There are those moments in parenting that bring you right to the edge of heart failure. I had one of those the other night.
First, a little setup. Liz and I have been working, with the help of one of our neighbors, to restore an old John Deere manure spreader for use on our farm. This machine is a bit of a beast and is currently parked in our garage where it’ll be out of the winter weather. The spreader has a relatively long tongue which, due to an unfortunate positioning of lighting in our garage, sits mostly in shadow after the sun goes down. All of us in this household have forgotten about it at least once and barked our shins on the confounded thing. The spreader also sits in the garage between where we park the car and the door to the walkway to the house.
The daughter and I had just returned from running some errands. I had a bag of goods in one hand and was pulling the little girl out of her car seat with the other. This, of course, would be one of those time where I forgot about the spreader. I stood up and turned to go into the house — and banged my shin, hard, on that piece of steel. Front-loaded as I was with a 25-lb toddler, I completely lost my balance. Any other time I would have just done the face-plant into the concrete and accepted the damages — y’know, because that’s how I roll. Instead, I performed a gorgeous careening stumble where you end up doing one of those awkward runs, trying to move your feet forward faster than your body in order to stop the inevitable and embarrassing collapse on the ground. If my arms had been free, they would have been windmilling like some large, flightless bird in an attempt to change my center of gravity. As it was, all I could think was Don’t fall on the baby. Don’t fall on the baby. I think I might still have ended up on my face but for the wall ten steps ahead of me, the one with the door to our kitchen. That, mercifully, brought me up short, but then I looked down to realize that foot, shod with a new steel toe boot, was now firmly planted in the outer kitchen door. Oops. Fortunately, that was this story’s only casualty. Meanwhile, I’m trying to get my heart rate under control while nursing a bruised shin (with a sizable goose egg). I look at my daughter to make sure she’s alright — and she starts giggling and bouncing, her way of saying, “Daddy, let’s do it again!”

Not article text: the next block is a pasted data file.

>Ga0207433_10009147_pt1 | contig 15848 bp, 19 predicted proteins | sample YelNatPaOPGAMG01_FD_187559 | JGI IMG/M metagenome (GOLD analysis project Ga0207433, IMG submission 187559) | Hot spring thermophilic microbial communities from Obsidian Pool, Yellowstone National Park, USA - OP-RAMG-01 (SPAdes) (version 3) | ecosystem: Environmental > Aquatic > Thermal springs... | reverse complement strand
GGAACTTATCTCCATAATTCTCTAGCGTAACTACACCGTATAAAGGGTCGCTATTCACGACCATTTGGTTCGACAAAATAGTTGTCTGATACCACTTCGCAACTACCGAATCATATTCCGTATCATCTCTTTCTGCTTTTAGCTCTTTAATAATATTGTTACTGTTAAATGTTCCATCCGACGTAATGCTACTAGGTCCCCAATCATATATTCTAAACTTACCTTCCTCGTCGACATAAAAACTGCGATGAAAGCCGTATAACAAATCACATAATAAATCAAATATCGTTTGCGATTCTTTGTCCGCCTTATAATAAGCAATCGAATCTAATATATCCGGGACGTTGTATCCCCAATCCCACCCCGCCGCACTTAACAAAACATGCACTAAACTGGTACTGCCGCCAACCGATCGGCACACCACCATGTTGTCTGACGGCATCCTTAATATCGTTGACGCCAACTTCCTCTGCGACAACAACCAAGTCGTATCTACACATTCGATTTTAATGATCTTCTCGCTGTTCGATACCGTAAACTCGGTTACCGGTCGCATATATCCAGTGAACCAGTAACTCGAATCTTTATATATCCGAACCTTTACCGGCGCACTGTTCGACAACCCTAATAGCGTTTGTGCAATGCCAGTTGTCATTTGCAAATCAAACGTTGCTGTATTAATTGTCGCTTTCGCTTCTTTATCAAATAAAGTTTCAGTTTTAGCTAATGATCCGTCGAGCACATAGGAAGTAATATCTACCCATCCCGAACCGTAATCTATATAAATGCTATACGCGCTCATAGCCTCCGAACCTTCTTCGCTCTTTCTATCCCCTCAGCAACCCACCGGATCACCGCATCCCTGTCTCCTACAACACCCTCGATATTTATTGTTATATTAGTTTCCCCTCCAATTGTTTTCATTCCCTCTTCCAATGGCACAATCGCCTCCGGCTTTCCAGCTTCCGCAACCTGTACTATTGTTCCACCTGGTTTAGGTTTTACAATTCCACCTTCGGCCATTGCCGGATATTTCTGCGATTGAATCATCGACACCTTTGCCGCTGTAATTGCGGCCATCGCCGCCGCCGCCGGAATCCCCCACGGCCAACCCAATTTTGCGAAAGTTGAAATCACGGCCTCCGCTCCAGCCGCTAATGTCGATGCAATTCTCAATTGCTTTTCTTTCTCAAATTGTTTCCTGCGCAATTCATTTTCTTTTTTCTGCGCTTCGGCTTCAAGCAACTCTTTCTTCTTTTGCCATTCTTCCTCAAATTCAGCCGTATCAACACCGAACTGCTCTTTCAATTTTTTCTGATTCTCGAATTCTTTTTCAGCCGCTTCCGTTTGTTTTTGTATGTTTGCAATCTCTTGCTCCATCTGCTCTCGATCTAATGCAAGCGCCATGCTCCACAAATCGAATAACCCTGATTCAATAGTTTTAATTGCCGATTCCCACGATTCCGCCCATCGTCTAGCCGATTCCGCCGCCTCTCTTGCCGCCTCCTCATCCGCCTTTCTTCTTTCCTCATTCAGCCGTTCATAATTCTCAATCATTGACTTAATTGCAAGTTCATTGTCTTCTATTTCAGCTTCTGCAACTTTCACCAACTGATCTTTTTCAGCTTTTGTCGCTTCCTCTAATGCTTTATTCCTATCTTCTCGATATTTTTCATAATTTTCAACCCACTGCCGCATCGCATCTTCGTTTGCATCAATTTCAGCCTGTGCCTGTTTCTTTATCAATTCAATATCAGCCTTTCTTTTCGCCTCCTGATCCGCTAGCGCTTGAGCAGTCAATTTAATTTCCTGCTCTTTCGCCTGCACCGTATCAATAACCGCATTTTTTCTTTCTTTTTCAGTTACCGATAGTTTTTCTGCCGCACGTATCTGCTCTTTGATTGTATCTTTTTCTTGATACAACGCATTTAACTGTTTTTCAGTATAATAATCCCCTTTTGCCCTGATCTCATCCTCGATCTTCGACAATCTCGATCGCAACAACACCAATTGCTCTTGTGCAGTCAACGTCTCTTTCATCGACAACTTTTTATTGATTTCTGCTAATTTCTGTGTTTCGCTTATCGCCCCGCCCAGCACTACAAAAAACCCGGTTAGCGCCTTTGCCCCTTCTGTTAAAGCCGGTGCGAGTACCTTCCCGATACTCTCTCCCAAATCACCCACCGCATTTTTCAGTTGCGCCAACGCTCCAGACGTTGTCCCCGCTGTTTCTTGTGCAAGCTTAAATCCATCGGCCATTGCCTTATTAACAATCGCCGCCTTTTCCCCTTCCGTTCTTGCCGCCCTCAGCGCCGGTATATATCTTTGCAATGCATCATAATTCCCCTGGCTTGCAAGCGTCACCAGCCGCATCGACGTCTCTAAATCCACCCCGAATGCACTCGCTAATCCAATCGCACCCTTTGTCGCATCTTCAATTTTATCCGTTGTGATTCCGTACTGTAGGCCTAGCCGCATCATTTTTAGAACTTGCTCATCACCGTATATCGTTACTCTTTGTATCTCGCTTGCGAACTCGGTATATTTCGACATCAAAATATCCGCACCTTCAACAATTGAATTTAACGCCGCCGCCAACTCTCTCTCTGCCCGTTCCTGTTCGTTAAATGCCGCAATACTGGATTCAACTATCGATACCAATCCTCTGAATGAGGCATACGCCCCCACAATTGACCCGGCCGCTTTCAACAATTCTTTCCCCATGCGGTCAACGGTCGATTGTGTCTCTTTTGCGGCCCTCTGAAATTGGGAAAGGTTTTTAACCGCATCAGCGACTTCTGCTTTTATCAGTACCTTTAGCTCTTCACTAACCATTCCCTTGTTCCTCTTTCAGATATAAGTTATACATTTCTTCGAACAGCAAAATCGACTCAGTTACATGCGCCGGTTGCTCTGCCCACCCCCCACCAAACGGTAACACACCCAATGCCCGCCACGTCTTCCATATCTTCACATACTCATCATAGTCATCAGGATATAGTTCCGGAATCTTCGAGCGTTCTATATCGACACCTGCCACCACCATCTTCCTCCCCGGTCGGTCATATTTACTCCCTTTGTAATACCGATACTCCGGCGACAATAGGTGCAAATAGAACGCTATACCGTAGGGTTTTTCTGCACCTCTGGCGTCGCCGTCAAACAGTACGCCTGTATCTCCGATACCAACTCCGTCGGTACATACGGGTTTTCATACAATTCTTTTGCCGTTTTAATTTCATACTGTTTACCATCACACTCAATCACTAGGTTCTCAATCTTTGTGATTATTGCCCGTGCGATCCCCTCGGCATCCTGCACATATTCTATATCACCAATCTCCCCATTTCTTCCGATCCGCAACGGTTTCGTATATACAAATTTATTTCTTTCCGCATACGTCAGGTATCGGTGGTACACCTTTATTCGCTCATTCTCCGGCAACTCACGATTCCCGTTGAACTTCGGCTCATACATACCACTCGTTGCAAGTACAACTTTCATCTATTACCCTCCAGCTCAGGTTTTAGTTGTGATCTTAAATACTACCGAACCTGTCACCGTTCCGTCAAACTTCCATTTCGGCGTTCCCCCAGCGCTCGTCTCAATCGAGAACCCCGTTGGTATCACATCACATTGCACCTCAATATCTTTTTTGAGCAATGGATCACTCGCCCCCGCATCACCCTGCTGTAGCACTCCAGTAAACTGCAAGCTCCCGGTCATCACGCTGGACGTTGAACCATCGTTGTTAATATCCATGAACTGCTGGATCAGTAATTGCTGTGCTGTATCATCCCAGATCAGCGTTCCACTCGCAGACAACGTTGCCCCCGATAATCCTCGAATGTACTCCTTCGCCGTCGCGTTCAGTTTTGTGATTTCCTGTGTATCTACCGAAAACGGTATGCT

Yup, that’s my little adrenaline junkie.